But, when young, for example when a 10-year-old gets regional times, that does not mean they’ll always get regional times in the future.
When a 14-year-old doesn’t get regional times that doesn’t mean they won’t get them the following year.
I am drawing up a table now to measure improvement or decline.
A simple formula
financial reward for
Gaining regional, national times and medals. (Though medals do not pay as much as regional or national times).
financial penalty for
performing at less than a previous best time for each event.
So for example, go to a meet, do 9 events. If at worst the swimmer swims below previous Personal Best time that accrues a considerate financial penalty in terms of deduction from future earnings from medals or achieving target times.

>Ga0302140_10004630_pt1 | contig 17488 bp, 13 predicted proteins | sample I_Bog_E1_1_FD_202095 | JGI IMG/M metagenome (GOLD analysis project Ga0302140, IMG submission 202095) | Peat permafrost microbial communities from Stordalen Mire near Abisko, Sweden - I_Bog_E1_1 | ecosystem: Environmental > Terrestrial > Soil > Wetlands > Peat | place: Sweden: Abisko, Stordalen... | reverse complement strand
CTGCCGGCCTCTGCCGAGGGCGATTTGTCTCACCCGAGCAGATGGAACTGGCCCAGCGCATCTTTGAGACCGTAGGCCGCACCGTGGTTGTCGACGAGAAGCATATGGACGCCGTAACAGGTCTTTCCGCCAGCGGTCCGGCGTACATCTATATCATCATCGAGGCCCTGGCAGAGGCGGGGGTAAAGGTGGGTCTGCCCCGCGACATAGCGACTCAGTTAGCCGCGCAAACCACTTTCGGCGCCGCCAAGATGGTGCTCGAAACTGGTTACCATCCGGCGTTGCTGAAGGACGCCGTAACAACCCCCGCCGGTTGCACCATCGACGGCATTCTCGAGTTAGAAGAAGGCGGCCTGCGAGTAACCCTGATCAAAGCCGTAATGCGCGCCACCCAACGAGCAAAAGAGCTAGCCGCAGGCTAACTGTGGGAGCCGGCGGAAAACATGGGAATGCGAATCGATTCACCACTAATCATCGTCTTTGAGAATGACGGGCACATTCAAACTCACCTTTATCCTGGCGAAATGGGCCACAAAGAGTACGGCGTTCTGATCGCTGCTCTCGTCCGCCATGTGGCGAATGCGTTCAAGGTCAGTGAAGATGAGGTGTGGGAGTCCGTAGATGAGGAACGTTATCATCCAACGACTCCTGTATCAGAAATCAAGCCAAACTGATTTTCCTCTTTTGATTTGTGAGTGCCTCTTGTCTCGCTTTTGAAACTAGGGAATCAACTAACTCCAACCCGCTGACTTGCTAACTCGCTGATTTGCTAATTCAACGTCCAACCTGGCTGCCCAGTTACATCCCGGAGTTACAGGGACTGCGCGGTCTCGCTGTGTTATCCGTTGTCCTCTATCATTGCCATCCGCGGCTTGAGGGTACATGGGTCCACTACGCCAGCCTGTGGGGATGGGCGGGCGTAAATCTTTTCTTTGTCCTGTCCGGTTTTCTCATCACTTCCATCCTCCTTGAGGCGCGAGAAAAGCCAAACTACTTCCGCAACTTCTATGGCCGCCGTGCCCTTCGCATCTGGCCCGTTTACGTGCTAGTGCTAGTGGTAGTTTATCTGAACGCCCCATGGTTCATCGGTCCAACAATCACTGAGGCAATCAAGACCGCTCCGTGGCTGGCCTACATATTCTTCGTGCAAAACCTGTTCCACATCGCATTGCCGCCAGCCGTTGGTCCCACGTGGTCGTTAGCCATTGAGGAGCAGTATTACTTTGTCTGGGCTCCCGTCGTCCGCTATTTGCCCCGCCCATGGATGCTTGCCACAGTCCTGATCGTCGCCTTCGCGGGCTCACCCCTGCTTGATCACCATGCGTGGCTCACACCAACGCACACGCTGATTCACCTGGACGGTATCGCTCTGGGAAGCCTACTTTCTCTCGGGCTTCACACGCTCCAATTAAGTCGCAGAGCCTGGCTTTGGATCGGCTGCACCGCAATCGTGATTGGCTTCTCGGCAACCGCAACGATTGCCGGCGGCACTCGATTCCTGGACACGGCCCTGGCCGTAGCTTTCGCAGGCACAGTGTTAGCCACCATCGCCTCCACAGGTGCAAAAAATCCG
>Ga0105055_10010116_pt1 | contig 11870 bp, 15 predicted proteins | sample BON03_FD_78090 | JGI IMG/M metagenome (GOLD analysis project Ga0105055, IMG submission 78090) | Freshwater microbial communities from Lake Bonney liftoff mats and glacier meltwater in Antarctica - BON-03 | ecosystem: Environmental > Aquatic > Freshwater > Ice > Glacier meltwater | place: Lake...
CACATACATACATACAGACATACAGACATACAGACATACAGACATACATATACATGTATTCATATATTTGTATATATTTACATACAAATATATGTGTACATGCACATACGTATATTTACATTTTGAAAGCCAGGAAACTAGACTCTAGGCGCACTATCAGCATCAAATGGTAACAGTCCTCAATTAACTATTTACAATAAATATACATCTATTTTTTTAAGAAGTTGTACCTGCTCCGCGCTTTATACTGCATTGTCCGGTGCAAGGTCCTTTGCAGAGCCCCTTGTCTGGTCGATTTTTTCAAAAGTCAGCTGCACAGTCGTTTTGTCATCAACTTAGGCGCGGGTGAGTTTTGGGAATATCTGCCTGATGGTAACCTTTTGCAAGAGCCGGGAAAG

However if the swimmer gains by getting a regional time, gains a medal but swims below PB in just one event, then there will be overall a financial gain.
How a parent does the math and what sums are involved will most likely depend on the spare cash available.
The more hopeful performance is, the greater the financial reward. If financial penalties keep mounting up then perhaps there is little point in training as intensely and it is time to concentrate on other, more rewarding activities, like trying to get all A*** in the GCSEs.
I was very impressed watching the @CityofDerbysc level 1 meet today. @HackneyAquatics has a small bunch of swimmers non older than 16 I believe and they did very well in this national atmosphere. Hackney came 16. at the end of day one – out of 44 clubs attending – with only a few swimmers with some very big and famous clubs attending.